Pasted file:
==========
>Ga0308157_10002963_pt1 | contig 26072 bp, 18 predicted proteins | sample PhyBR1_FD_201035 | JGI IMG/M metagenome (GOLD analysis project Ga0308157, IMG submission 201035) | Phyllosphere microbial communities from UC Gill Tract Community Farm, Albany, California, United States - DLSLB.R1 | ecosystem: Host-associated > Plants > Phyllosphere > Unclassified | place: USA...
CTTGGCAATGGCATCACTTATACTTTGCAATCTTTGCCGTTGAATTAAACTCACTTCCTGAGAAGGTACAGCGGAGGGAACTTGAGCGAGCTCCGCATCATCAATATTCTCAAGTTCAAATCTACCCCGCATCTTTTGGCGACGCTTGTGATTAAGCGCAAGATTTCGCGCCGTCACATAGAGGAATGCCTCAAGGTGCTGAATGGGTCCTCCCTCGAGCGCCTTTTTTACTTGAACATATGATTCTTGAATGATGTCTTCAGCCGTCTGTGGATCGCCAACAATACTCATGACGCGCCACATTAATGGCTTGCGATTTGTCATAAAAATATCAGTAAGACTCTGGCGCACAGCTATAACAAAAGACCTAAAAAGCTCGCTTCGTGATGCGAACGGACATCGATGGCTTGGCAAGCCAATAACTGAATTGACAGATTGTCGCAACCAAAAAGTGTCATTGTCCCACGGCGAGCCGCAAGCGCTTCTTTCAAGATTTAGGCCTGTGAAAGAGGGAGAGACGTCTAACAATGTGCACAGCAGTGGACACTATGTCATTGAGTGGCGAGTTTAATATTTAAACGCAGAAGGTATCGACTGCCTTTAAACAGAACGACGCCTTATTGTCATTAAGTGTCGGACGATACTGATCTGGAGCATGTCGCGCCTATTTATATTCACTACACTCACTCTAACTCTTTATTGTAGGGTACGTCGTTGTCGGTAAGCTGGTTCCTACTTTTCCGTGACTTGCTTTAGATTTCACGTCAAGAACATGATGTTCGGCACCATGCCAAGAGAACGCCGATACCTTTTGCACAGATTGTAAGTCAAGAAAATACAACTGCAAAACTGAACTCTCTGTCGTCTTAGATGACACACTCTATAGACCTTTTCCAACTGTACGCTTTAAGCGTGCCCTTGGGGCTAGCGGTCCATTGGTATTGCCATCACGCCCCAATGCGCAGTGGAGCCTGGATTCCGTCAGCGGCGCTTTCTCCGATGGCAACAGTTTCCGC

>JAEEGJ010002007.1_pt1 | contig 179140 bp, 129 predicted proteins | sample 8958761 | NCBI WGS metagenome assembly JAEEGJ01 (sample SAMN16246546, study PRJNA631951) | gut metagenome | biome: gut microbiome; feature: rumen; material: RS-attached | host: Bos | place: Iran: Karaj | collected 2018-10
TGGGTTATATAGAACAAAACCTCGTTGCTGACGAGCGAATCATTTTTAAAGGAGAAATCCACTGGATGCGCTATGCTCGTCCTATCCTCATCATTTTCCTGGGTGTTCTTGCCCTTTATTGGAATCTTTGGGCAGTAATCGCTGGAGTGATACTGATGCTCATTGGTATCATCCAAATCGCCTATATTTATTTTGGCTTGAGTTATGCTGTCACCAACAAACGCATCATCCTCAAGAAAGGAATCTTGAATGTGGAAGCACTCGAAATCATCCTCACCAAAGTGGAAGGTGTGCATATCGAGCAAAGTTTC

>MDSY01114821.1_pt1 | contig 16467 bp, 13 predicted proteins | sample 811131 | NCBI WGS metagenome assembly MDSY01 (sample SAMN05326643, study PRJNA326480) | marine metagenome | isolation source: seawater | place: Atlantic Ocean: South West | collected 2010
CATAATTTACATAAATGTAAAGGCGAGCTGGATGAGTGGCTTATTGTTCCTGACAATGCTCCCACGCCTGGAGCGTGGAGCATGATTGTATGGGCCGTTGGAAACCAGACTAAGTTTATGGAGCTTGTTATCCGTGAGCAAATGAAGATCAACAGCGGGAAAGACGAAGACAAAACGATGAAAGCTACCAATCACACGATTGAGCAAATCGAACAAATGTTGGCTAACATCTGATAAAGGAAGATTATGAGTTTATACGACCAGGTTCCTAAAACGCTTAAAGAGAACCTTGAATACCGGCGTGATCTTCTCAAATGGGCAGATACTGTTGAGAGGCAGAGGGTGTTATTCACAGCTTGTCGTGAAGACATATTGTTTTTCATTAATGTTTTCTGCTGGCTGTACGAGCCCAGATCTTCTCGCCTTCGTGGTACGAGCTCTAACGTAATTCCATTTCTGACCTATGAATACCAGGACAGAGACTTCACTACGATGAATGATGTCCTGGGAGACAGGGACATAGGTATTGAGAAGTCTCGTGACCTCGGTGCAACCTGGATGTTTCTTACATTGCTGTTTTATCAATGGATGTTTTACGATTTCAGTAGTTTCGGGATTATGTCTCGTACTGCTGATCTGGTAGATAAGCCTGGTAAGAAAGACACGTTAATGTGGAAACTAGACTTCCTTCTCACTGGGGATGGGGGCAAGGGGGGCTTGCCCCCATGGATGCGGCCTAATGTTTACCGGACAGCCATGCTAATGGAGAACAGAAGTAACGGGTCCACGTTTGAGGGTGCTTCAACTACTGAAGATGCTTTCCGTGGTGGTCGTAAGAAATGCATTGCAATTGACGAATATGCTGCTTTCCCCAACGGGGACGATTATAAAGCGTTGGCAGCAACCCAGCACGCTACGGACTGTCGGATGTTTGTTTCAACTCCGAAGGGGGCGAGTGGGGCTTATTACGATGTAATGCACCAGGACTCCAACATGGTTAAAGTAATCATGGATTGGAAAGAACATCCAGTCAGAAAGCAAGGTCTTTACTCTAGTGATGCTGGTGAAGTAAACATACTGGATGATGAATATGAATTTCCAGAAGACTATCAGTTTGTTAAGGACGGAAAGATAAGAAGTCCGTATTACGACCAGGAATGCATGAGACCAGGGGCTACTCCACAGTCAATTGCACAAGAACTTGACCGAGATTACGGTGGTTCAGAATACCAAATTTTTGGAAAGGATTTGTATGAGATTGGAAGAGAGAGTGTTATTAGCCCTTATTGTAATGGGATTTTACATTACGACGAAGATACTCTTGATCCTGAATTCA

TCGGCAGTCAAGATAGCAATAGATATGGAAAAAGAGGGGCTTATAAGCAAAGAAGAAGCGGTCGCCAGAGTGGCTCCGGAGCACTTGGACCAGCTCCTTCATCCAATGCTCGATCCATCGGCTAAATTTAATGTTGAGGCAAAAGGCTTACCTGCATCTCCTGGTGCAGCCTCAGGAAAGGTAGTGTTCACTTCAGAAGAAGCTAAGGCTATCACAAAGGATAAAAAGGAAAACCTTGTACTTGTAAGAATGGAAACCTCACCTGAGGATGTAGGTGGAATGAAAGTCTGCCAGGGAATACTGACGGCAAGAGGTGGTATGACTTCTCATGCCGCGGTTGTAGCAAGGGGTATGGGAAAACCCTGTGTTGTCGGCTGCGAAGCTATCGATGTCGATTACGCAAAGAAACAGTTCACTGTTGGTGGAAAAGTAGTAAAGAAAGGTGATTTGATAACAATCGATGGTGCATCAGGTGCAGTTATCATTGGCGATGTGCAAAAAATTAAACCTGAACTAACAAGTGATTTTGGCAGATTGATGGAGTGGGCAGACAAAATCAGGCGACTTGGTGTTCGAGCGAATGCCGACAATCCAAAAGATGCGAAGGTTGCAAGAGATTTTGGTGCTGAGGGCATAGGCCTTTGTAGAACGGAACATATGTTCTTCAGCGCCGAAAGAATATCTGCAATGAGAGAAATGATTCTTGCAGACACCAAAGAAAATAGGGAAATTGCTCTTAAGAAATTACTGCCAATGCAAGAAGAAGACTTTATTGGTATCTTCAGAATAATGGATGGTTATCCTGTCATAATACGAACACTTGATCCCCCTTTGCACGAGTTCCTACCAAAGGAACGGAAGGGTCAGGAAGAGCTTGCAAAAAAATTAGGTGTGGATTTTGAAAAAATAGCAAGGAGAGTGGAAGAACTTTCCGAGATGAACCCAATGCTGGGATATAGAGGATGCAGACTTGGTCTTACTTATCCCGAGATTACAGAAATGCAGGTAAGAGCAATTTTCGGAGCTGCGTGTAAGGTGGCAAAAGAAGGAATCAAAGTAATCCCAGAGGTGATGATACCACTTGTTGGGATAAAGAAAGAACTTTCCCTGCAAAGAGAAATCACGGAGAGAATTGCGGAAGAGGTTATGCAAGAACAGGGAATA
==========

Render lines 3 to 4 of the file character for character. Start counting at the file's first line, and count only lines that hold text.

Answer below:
>JAEEGJ010002007.1_pt1 | contig 179140 bp, 129 predicted proteins | sample 8958761 | NCBI WGS metagenome assembly JAEEGJ01 (sample SAMN16246546, study PRJNA631951) | gut metagenome | biome: gut microbiome; feature: rumen; material: RS-attached | host: Bos | place: Iran: Karaj | collected 2018-10
TGGGTTATATAGAACAAAACCTCGTTGCTGACGAGCGAATCATTTTTAAAGGAGAAATCCACTGGATGCGCTATGCTCGTCCTATCCTCATCATTTTCCTGGGTGTTCTTGCCCTTTATTGGAATCTTTGGGCAGTAATCGCTGGAGTGATACTGATGCTCATTGGTATCATCCAAATCGCCTATATTTATTTTGGCTTGAGTTATGCTGTCACCAACAAACGCATCATCCTCAAGAAAGGAATCTTGAATGTGGAAGCACTCGAAATCATCCTCACCAAAGTGGAAGGTGTGCATATCGAGCAAAGTTTC